Curry, 62, was elected by the House of Bishops from a slate of four nominees on the first ballot. He received 121 votes of a total 174 cast. Diocese of Southwest Florida Bishop Dabney Smith received 21, Diocese of Southern Ohio Bishop Thomas Breidenthal, 19, and Diocese of Connecticut Bishop Ian Douglas, 13. The number of votes needed for election was 89.
Curry’s election was confirmed an hour later by the House of Deputies, as outlined in the church’s canons, by a vote of 800 to 12.
Episcopal Relief & Development
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Flooding in Central Texas: Wimberley especially hard hit
Volunteer Opportunities on the Blanco River
Archdeacon Finds Major Damage, but Much Help in
Flooded Area of Houston
by Carol E. Barnwell, Diocese of Texas
Photo: The Rev. Gena Davis (r) had just put her house on the market when it was flooded. She and husband Gary have spent the past week throwing most of their soaked library onto the curb and taking clothes to the dry cleaners with lots of help from parishioners. "Well, it's a heck-of-a way to downsize!" she said.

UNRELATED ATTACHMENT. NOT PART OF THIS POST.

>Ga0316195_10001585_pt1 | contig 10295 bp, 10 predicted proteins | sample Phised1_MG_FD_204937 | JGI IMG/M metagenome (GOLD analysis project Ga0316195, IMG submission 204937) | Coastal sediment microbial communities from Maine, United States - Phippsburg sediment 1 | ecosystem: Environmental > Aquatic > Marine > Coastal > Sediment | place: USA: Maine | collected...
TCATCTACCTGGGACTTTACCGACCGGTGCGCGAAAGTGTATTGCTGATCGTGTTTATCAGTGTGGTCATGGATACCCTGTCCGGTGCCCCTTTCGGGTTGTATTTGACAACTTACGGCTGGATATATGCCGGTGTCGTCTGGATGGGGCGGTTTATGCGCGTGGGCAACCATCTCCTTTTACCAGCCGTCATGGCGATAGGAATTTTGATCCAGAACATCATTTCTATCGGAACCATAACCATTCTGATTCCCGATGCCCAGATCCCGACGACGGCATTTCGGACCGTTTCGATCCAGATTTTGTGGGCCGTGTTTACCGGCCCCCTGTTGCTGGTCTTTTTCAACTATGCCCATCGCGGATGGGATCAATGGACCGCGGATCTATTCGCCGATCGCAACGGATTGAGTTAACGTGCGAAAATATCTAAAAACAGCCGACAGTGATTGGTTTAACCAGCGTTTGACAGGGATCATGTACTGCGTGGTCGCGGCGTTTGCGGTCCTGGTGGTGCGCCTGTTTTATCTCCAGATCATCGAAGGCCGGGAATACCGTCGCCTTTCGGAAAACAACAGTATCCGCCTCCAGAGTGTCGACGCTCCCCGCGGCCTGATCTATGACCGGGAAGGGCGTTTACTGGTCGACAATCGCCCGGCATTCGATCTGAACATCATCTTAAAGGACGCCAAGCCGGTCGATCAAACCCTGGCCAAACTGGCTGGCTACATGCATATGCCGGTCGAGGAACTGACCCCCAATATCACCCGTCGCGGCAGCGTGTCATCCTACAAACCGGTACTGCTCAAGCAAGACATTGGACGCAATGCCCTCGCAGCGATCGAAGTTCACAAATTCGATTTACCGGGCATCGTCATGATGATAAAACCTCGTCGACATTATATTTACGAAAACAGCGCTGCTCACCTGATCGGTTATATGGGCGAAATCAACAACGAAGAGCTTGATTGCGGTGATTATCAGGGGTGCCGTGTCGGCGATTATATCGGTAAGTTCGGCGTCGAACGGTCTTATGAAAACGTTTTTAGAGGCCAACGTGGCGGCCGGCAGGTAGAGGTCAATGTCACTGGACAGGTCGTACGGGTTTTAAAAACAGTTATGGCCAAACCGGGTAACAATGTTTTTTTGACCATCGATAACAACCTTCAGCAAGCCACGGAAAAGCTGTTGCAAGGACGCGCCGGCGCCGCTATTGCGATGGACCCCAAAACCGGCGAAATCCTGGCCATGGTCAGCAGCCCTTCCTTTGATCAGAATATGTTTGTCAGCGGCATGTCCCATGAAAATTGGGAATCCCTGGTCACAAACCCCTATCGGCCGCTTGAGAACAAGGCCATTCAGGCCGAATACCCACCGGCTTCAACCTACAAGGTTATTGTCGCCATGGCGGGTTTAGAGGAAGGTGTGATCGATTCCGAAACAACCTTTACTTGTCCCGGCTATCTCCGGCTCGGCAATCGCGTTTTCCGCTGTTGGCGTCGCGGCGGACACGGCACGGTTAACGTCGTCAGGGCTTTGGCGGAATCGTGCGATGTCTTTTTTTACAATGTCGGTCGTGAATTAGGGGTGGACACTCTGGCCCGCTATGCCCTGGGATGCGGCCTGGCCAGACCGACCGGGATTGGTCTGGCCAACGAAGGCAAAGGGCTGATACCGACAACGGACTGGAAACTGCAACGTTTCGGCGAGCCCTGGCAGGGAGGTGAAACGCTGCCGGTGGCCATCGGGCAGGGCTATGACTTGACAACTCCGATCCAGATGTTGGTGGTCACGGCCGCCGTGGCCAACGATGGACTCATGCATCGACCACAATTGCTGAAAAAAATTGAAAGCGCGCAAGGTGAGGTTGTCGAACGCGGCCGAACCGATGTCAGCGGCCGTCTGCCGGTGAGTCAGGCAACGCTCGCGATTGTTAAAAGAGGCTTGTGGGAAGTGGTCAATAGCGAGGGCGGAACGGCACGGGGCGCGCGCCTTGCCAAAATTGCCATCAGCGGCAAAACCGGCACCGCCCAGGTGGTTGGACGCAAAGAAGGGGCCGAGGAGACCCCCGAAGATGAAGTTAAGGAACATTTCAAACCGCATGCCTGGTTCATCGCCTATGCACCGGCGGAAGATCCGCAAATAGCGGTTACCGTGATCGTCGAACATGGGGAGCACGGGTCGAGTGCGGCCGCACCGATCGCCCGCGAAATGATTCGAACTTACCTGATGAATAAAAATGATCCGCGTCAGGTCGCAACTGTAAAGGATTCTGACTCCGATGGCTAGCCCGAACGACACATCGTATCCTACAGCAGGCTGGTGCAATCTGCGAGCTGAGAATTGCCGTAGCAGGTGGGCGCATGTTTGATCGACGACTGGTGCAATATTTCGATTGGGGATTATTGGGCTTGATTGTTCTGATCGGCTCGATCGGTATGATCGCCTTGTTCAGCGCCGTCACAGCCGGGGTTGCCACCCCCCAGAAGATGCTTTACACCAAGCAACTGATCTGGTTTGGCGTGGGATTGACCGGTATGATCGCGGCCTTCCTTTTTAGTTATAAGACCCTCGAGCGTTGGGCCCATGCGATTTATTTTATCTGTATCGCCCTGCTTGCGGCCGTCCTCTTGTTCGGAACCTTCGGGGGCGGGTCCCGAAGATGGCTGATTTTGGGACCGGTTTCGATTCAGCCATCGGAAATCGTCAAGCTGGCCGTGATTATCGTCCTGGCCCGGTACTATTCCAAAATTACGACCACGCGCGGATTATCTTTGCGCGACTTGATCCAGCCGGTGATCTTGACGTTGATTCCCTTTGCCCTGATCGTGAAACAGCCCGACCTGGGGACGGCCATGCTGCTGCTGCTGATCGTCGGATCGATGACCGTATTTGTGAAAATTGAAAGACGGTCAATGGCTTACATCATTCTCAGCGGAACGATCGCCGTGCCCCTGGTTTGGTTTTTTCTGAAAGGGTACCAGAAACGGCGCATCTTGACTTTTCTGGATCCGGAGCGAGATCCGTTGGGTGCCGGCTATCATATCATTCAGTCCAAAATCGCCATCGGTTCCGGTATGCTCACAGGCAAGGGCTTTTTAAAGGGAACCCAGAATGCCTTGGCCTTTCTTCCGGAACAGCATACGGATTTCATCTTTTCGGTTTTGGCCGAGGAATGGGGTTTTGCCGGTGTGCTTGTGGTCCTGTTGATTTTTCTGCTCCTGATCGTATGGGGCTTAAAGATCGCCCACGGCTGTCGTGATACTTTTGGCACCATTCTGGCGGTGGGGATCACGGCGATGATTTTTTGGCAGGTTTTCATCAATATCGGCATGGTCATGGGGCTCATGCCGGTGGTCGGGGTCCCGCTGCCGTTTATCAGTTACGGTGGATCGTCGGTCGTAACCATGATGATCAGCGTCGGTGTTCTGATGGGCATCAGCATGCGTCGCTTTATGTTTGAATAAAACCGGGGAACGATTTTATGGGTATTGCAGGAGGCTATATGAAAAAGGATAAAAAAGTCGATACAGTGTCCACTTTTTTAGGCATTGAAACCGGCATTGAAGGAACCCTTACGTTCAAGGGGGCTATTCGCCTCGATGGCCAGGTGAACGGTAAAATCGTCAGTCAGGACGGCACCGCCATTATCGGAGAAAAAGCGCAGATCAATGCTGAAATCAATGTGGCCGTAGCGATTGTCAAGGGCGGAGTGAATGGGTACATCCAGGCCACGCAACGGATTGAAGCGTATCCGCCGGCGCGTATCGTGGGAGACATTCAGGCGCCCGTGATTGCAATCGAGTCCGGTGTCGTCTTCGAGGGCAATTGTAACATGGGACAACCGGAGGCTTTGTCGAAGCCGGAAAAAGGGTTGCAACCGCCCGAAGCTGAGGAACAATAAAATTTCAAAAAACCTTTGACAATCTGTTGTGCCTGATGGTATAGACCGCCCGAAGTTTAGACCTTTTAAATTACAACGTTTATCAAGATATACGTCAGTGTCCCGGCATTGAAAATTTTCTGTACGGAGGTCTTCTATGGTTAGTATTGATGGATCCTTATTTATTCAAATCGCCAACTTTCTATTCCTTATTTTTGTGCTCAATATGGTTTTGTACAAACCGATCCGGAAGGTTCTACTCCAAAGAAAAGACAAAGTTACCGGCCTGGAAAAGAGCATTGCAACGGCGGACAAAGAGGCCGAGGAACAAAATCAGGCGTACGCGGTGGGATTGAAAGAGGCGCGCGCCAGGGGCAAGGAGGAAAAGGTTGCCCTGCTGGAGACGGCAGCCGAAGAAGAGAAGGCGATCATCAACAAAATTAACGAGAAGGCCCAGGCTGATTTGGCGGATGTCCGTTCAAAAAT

“I saw a lot of people with a light in their eyes,” said the Very Rev. Russ Oechsel, archdeacon for the Diocese of Texas. “They know God is with us all the time.” Oechsel led an emergency spiritual care team from the Diocese of Texas through the streets of the Meyerland area in Southwest Houston, an area especially hard hit by recent flooding.
Their purpose was to show up to listen to the stories of those affected by the flooding during the past week. In addition, they carried coolers filled with water bottles and Home Depot gift cards. They heard many stories and were struck by the number of Houstonians out helping their neighbors as flooded homes were cleaned out.
“We saw off duty police officers, firemen and military personnel helping people clear out wet carpet and sheetrock. There was one group who showed up with food,” Oechsel said. “They set up under a big tent serving lasagna to anyone who came.”
In the Westbury neighborhood, they met Stephanie, the leader of the Westbury Civic Club. Stephanie was under a blue tent recording the needs of the various homeowners and at the same time sending out volunteers to help those homeowners address their needs.
“Stephanie was doing this on an ad hoc basis with no particular training, but with the heart of a leader and the compassion of our Savior,” Oechsel said. “It was a powerful example of people caring for each other.”